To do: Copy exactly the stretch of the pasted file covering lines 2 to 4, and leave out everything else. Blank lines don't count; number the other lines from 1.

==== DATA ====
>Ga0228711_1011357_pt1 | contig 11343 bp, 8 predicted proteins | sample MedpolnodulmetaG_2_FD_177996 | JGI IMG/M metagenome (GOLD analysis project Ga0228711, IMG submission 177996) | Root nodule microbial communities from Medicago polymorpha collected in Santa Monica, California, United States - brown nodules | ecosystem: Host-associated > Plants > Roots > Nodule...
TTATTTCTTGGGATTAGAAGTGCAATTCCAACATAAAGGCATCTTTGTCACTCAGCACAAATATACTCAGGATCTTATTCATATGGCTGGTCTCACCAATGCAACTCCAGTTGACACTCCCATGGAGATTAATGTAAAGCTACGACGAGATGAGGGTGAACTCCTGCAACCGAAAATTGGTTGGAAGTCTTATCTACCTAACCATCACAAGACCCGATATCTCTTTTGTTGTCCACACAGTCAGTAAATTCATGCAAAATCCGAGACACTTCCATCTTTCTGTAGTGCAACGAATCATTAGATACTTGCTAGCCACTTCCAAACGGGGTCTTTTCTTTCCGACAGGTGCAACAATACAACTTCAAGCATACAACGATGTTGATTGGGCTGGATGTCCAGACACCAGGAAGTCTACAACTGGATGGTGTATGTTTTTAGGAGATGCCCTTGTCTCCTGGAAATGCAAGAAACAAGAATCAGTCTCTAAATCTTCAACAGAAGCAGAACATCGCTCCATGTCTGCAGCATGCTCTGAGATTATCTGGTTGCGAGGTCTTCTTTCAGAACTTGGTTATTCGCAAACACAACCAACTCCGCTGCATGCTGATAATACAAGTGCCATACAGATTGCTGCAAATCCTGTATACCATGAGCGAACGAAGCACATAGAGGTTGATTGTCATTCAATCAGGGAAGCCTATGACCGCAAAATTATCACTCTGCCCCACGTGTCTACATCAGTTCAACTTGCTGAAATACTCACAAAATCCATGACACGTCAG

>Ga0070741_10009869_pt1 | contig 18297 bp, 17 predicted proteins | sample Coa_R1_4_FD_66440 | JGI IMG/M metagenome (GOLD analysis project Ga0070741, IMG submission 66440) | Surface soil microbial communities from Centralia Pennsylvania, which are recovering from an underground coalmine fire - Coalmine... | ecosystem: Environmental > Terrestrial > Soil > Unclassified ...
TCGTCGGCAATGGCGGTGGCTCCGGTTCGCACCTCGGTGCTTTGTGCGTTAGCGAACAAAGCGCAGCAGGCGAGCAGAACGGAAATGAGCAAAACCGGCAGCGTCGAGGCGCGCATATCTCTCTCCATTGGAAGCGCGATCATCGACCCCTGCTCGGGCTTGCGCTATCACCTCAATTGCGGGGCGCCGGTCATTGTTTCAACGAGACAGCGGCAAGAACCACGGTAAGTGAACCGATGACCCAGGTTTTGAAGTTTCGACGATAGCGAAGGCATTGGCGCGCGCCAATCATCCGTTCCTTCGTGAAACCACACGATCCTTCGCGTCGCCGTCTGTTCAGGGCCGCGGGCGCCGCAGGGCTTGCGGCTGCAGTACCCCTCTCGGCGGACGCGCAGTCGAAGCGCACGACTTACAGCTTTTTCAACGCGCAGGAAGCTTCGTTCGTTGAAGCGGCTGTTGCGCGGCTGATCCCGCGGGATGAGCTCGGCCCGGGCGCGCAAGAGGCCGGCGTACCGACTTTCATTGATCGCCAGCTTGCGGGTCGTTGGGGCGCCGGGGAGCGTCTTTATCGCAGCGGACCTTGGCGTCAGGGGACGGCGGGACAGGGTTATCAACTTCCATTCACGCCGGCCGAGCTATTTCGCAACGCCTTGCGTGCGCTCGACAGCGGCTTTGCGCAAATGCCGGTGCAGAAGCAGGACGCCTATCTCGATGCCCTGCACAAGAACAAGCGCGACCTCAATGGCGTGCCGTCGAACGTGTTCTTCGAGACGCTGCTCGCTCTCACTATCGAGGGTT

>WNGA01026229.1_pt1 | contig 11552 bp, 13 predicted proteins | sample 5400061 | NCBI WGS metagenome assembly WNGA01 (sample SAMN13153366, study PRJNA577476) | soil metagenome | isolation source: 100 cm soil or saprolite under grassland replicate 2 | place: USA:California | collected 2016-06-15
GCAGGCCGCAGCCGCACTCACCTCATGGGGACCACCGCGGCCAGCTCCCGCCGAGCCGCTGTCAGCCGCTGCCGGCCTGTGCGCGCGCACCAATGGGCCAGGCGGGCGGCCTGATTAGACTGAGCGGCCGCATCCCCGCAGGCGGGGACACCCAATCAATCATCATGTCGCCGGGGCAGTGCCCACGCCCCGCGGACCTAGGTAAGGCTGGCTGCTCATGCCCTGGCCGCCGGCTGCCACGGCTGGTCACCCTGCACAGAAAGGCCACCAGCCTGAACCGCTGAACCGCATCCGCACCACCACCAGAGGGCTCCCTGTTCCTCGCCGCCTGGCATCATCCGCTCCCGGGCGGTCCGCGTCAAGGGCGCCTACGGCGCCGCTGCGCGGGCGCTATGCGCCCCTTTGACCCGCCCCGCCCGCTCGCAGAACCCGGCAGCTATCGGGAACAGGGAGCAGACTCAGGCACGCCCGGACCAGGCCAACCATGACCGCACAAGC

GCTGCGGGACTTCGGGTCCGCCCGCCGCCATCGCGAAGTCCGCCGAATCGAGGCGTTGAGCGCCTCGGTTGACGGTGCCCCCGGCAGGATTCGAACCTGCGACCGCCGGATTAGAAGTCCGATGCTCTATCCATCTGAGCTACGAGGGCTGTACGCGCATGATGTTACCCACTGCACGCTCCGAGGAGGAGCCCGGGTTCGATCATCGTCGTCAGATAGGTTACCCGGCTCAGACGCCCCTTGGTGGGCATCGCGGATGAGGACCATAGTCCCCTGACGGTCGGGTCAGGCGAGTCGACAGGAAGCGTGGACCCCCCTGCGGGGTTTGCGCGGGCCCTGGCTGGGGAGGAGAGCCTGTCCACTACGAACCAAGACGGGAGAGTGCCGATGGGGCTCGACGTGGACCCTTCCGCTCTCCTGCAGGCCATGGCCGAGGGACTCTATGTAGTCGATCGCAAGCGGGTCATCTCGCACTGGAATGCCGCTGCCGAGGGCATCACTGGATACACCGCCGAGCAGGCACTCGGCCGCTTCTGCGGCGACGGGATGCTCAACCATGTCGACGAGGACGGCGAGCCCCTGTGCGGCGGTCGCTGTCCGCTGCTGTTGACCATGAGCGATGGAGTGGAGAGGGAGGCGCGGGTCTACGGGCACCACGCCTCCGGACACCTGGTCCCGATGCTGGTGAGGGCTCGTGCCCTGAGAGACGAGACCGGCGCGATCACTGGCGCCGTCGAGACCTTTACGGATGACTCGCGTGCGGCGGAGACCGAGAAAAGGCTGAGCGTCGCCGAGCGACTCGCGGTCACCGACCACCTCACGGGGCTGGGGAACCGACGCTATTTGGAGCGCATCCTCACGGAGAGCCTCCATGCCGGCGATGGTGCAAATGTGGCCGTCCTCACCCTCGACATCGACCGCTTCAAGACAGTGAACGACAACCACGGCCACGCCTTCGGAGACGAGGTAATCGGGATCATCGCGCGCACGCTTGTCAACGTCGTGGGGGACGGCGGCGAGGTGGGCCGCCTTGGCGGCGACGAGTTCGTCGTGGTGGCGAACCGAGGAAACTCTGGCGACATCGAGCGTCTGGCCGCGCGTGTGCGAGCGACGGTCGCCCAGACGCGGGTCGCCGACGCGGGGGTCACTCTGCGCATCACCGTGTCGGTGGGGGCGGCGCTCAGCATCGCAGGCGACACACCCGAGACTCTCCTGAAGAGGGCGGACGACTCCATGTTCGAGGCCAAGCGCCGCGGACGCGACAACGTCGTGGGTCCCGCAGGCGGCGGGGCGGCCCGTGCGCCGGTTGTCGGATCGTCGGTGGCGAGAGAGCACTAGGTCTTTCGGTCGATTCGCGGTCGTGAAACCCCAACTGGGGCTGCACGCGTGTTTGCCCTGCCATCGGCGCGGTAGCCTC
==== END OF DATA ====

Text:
TTATTTCTTGGGATTAGAAGTGCAATTCCAACATAAAGGCATCTTTGTCACTCAGCACAAATATACTCAGGATCTTATTCATATGGCTGGTCTCACCAATGCAACTCCAGTTGACACTCCCATGGAGATTAATGTAAAGCTACGACGAGATGAGGGTGAACTCCTGCAACCGAAAATTGGTTGGAAGTCTTATCTACCTAACCATCACAAGACCCGATATCTCTTTTGTTGTCCACACAGTCAGTAAATTCATGCAAAATCCGAGACACTTCCATCTTTCTGTAGTGCAACGAATCATTAGATACTTGCTAGCCACTTCCAAACGGGGTCTTTTCTTTCCGACAGGTGCAACAATACAACTTCAAGCATACAACGATGTTGATTGGGCTGGATGTCCAGACACCAGGAAGTCTACAACTGGATGGTGTATGTTTTTAGGAGATGCCCTTGTCTCCTGGAAATGCAAGAAACAAGAATCAGTCTCTAAATCTTCAACAGAAGCAGAACATCGCTCCATGTCTGCAGCATGCTCTGAGATTATCTGGTTGCGAGGTCTTCTTTCAGAACTTGGTTATTCGCAAACACAACCAACTCCGCTGCATGCTGATAATACAAGTGCCATACAGATTGCTGCAAATCCTGTATACCATGAGCGAACGAAGCACATAGAGGTTGATTGTCATTCAATCAGGGAAGCCTATGACCGCAAAATTATCACTCTGCCCCACGTGTCTACATCAGTTCAACTTGCTGAAATACTCACAAAATCCATGACACGTCAG

>Ga0070741_10009869_pt1 | contig 18297 bp, 17 predicted proteins | sample Coa_R1_4_FD_66440 | JGI IMG/M metagenome (GOLD analysis project Ga0070741, IMG submission 66440) | Surface soil microbial communities from Centralia Pennsylvania, which are recovering from an underground coalmine fire - Coalmine... | ecosystem: Environmental > Terrestrial > Soil > Unclassified ...
TCGTCGGCAATGGCGGTGGCTCCGGTTCGCACCTCGGTGCTTTGTGCGTTAGCGAACAAAGCGCAGCAGGCGAGCAGAACGGAAATGAGCAAAACCGGCAGCGTCGAGGCGCGCATATCTCTCTCCATTGGAAGCGCGATCATCGACCCCTGCTCGGGCTTGCGCTATCACCTCAATTGCGGGGCGCCGGTCATTGTTTCAACGAGACAGCGGCAAGAACCACGGTAAGTGAACCGATGACCCAGGTTTTGAAGTTTCGACGATAGCGAAGGCATTGGCGCGCGCCAATCATCCGTTCCTTCGTGAAACCACACGATCCTTCGCGTCGCCGTCTGTTCAGGGCCGCGGGCGCCGCAGGGCTTGCGGCTGCAGTACCCCTCTCGGCGGACGCGCAGTCGAAGCGCACGACTTACAGCTTTTTCAACGCGCAGGAAGCTTCGTTCGTTGAAGCGGCTGTTGCGCGGCTGATCCCGCGGGATGAGCTCGGCCCGGGCGCGCAAGAGGCCGGCGTACCGACTTTCATTGATCGCCAGCTTGCGGGTCGTTGGGGCGCCGGGGAGCGTCTTTATCGCAGCGGACCTTGGCGTCAGGGGACGGCGGGACAGGGTTATCAACTTCCATTCACGCCGGCCGAGCTATTTCGCAACGCCTTGCGTGCGCTCGACAGCGGCTTTGCGCAAATGCCGGTGCAGAAGCAGGACGCCTATCTCGATGCCCTGCACAAGAACAAGCGCGACCTCAATGGCGTGCCGTCGAACGTGTTCTTCGAGACGCTGCTCGCTCTCACTATCGAGGGTT